Drugs & the Nervous System

Topics: Brain, Nervous system, Neuron Pages: 14 (4253 words) Published: July 1, 2013
Question 1.

a. Develop an outline of the components of the human nervous system, inclusive of the CNS (central nervous system) the somatic system, and both divisions of the autonomic nervous system (ANS). Include in your outline the major distinctions among these systems.

Human Nervous System – Overview

The human nervous system is composed of all nerve tissues in the body. The functions of nerve tissue are to receive stimuli, transmit stimuli to nervous centers, and to initiate response

The nervous system has two distinct parts -- CENTRAL and PERIPHERAL. The central part is made up of the brain and spinal cord. The peripheral part of the nervous system is said to be peripheral because it is outside the central nervous systems. The human nervous system contains approximately 10 billion nerve cells. These neurons are the basic building blocks of the nervous system. Neurons consist of the nerve cell body and various extensions from the cell body. These extensions, or processes, are the dendrites (branches off the cell that receive electrical impulses), the axon (the electrical wiring and conduit tube that conducts impulses), and specialized endings (terminal areas to transfer impulses to receivers on other nerves or muscles).

CENTRAL NERVOUS SYSTEMThe central nervous system is the processing center for the nervous system. It receives information from and sends information to the peripheral nervous system. The main organs of the central nervous system are the brain and spinal cord. The brain processes and interprets sensory information sent from the spinal cord. Both the brain and spinal cord are protected by three layers of connective tissues called the meninges.Spinal CordThe spinal cord is a cylindrical shaped bundle of nerve fibers that is connected to the brain. The spinal cord runs down the center of the protective spinal column extending from the neck to the lower back. Spinal cord nerves transmit information from body organs and external stimuli to the brain and send information from the brain to other areas of the body. The nerves of the spinal cord are grouped into bundles of nerve fibers that travel in two pathways. Ascending nerve tracts carry sensory information from the body to the brain. Descending nerve tracts send information pertaining to motor function from the brain to the rest of the body.Brain The brain is the control center of the body. It consists of three main components: the forebrain, the brainstem, and the hindbrain. The forebrain is responsible for a variety of functions including receiving and processing sensory information, thinking, perceiving, producing and understanding language, and controlling motor function. The forebrain contains structures such as the thalamus and hypothalamus which are responsible for such functions as motor control, relaying sensory information, and controlling autonomic functions. It also contains the largest part of the brain, the cerebrum. Most of the actual information processing in the brain takes place in the cerebral cortex.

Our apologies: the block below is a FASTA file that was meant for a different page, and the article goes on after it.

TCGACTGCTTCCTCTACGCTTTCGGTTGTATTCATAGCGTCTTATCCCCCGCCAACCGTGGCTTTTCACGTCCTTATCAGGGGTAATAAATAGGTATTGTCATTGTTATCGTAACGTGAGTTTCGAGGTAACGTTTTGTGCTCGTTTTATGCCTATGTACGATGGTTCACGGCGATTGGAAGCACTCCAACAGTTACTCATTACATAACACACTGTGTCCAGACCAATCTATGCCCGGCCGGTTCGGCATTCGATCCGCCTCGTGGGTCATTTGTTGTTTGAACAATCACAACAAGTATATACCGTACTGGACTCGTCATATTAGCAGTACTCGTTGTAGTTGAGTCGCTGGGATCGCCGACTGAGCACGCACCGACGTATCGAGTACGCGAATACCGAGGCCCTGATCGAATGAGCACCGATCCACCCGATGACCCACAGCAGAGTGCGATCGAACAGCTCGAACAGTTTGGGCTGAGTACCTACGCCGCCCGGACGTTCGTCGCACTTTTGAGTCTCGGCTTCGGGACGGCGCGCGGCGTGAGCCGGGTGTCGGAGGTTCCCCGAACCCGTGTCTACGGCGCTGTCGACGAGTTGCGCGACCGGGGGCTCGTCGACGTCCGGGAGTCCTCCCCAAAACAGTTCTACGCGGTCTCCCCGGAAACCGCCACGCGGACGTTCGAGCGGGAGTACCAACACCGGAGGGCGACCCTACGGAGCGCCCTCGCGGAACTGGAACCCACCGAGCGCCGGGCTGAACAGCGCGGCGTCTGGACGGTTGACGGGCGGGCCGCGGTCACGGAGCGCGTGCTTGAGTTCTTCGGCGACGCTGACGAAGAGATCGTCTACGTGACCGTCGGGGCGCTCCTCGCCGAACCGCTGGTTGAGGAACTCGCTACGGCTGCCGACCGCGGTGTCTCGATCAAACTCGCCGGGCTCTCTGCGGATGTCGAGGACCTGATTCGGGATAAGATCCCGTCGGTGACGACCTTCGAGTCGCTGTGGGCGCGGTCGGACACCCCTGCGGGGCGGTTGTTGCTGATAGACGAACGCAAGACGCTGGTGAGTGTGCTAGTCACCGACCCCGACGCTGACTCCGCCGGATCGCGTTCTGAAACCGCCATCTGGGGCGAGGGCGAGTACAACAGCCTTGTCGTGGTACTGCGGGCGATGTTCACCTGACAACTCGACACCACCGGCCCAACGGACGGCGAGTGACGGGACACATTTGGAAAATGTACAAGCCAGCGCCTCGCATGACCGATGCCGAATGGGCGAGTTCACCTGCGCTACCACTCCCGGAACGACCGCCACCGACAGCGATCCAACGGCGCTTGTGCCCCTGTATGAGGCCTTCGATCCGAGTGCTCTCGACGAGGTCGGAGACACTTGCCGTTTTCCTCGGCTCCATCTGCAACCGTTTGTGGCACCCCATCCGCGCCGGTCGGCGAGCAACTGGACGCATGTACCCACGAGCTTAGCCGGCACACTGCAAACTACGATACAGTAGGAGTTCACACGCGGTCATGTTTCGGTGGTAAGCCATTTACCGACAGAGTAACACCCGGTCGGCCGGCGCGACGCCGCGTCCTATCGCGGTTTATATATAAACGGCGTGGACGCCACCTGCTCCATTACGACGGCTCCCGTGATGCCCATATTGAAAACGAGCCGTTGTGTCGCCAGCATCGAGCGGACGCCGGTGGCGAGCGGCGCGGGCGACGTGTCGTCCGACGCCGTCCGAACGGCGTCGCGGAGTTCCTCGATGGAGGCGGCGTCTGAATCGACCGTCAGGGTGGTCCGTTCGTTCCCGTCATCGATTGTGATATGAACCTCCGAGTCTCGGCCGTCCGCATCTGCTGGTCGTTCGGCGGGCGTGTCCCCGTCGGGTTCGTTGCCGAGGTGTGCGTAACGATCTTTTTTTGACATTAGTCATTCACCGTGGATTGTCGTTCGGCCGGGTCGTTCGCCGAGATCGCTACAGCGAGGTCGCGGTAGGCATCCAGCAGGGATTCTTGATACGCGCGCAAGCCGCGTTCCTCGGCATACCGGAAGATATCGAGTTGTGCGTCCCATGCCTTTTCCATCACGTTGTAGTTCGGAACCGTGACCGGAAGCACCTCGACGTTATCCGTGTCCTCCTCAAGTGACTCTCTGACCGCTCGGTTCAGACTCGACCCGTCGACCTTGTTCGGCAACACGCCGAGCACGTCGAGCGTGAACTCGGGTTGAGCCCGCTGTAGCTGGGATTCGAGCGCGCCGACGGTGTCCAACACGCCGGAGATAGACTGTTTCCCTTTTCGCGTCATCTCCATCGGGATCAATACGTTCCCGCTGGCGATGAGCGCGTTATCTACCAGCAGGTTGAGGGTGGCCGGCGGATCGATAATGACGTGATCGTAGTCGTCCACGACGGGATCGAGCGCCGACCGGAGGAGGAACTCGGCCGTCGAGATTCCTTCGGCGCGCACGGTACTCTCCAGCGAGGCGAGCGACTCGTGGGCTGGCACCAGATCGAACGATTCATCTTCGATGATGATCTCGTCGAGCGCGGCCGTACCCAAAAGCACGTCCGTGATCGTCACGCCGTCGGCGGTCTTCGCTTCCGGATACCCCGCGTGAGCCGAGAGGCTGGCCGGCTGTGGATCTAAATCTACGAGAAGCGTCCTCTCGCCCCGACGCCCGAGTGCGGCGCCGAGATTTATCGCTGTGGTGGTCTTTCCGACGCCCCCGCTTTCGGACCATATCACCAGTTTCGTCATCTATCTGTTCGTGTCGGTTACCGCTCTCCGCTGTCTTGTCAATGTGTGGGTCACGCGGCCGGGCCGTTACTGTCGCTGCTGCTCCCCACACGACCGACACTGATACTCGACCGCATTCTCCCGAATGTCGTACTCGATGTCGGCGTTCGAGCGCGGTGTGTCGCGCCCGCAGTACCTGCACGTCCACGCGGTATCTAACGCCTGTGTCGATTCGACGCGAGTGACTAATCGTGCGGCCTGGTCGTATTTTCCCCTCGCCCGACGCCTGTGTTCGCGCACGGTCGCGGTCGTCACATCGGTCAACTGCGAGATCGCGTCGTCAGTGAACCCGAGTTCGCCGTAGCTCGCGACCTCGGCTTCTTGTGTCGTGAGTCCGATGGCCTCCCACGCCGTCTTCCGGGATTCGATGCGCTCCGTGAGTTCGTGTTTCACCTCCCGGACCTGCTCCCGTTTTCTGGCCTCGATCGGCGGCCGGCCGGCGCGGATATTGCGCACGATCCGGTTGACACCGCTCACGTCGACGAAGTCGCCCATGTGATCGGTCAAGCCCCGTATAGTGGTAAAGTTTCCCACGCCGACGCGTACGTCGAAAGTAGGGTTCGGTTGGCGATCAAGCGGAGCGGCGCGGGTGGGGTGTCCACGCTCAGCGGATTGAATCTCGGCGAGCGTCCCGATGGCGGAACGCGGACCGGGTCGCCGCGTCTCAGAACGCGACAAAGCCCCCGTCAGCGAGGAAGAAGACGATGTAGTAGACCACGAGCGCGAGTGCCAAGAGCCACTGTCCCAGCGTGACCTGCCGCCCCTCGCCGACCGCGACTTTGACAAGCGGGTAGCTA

The midbrain and the hindbrain together make up the brainstem. The midbrain is the portion of the brainstem that connects the hindbrain and the forebrain. This region of the brain is involved in auditory and visual responses as well as motor function.

The hindbrain extends from the spinal cord and contains structures such as the pons and cerebellum. These regions assist in maintaining balance and equilibrium, movement coordination, and the conduction of sensory information. The hindbrain also contains the medulla oblongato hich is responsible for controlling such autonomic functions as breathing, heart rate, and digestion.THE PERIPHERAL NERVOUS SYSTEMThe peripheral nervous system includes all nerves not in the brain or spinal cord and connects all parts of the body to the central nervous system. The peripheral (sensory) nervous system receives stimuli, the central nervous system interprets them, and then the...
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